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Commonwealth Bank Half Year Results - 31 December 2003

11 February 2004

Results Overview

The Commonwealth Bank announced a statutory net profit after tax of $1,243 million for the half year ended 31 December 2003. On a cash basis, net profit was $1,240 million, an increase of 3% on the prior comparative period. The result includes after tax expenses of $346 million related to the Which new Bank service transformation.

The underlying cash net profit after tax increased by 17% to $1,487 million compared with the prior comparative period.

The operating environment over the period has been characterised by strong competition in the financial services sector, coupled with a relatively strong Australian economy.

Chief Executive Officer, David Murray said, "This is a very pleasing half year result. We have achieved growth in cash earnings sufficient to offset $346 million of after tax transformation costs incurred in the half year. The result reflects the strong performance of our Australian and New Zealand banking operations, significantly higher profit growth in the insurance business compared with the same time last year, and a rebound from funds management since June 2003 as global equity markets continue to recover."

On a statutory basis, earnings per share was 96 cents. On a cash basis, earnings per share was 96 cents, an increase of 1% on the prior comparative period. Directors declared an interim dividend of 79 cents per share, fully franked. The interim dividend payout ratio on a cash basis is 82.9%. The dividend has been determined having regard to our previous commitment to add back the costs of Which new Bank in determining total dividends for the 2004 financial year.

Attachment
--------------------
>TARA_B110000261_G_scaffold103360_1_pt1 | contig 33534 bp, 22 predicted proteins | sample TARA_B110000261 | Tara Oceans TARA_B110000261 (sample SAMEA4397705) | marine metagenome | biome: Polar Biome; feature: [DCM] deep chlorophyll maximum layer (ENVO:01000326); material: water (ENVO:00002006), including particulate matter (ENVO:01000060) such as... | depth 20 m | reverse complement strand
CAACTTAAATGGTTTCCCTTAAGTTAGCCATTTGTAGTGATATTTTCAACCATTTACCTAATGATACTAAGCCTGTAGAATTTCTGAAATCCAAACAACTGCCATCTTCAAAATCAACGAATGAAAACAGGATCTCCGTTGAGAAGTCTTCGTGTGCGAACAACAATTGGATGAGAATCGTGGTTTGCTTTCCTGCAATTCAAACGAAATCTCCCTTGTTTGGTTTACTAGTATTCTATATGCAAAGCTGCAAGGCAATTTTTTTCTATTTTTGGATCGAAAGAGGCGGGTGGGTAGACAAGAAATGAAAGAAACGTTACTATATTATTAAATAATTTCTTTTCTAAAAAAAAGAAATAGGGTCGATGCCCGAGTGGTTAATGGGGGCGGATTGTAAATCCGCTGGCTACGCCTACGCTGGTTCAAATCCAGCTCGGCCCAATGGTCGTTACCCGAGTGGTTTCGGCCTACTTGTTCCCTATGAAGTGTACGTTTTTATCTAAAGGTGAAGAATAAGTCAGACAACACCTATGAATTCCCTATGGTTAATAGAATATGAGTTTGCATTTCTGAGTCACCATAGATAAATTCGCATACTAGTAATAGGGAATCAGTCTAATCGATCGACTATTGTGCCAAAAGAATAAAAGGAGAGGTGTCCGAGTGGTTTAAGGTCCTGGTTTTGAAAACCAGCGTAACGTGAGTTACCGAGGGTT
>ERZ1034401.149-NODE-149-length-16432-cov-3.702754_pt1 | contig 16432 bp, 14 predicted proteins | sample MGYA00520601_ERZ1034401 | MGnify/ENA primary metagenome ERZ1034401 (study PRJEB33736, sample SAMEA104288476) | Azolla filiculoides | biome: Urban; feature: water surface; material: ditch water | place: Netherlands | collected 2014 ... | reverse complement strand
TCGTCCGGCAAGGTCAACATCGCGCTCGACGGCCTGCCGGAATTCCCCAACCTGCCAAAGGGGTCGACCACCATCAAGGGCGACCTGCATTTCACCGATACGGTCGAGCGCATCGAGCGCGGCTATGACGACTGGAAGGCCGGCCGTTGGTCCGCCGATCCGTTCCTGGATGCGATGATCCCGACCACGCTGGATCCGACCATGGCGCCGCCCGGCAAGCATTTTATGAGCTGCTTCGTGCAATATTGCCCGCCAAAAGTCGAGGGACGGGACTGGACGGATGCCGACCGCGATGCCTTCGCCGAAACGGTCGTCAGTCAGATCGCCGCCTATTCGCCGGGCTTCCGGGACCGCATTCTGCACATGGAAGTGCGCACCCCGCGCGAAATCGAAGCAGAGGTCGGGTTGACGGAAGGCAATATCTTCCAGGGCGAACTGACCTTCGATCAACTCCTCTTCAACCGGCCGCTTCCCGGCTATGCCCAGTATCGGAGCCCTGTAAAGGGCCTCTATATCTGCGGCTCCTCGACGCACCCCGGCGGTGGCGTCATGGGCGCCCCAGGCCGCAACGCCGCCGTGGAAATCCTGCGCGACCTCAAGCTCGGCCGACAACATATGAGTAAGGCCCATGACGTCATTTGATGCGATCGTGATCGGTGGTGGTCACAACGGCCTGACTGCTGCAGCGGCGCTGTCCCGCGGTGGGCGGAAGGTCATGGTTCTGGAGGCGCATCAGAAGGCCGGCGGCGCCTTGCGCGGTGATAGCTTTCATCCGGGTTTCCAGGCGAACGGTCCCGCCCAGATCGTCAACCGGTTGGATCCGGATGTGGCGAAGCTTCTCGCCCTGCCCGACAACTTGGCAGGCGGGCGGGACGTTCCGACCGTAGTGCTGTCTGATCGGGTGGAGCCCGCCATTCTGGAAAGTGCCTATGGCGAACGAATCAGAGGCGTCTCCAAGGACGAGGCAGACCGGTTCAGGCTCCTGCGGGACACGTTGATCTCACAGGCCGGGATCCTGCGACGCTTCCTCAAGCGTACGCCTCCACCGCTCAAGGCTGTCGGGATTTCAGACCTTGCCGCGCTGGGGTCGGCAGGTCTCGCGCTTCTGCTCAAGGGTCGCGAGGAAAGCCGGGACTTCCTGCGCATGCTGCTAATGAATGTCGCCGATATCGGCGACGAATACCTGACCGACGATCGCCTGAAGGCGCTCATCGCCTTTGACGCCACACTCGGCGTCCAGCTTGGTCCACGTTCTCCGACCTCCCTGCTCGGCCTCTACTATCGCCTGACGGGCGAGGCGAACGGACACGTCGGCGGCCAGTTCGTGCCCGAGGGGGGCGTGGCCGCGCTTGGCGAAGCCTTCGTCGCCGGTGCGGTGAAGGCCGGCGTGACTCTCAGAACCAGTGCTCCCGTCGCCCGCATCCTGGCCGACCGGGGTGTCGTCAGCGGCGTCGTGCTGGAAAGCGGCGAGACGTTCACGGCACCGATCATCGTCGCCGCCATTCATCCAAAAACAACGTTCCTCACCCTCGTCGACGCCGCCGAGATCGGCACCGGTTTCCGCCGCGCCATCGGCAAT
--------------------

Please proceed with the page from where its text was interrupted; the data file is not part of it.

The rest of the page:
Mr Murray said, "The interim dividend of 79 cents is 10 cents or 14% higher than for the same period last year. Importantly, the dividend maintains Commonwealth Bank’s impressive record of paying an increased dividend to shareholders at every interim and full year profit result since listing in 1991."

Operations Performance

Banking

Banking operations performed strongly during the period, delivering a 14% increase in underlying net profit after tax, primarily the result of home loan growth and continued sound asset quality. The Bank’s total lending assets, excluding securitisation, increased 13% to $191 billion. This increase was primarily driven by the growth in home loan outstandings, and improved corporate lending. In New Zealand, ASB Bank performed well, increasing lending volumes, particularly in home loans and rural lending. ASB’s result was driven by the continuing success of its service and sales performance, successful marketing campaigns, and the continued momentum of the ‘One Team’ referral program.

Insurance

The underlying net profit after tax in the insurance business reflects a $54 million increase on the prior comparative period. Key drivers of this result included solid premium growth, improved persistency, and focused cost management.

Stronger performances were recorded in Australia and Asia. In Hong Kong, initiatives included the alignment of policyholder dividends to investment returns, the launch of an innovative new multi-manager investment product and expense reductions within operations.

Funds Management

The performance of the funds management business has rebounded since June, in line with a recovery in global equity markets and stronger funds flow, reflecting higher levels of investor confidence. Underlying net profit after tax increased by 1% compared with the prior comparative period. Funds under management rose by $6 billion or 7% to $100 billion since June 2003, through a combination of improving investment returns and stronger retail and wholesale inflows.

The Bank’s master trust offering, FirstChoice, continued to perform strongly with net inflows of $1.7 billion achieved in the half year. Total funds under administration now exceed $5 billion.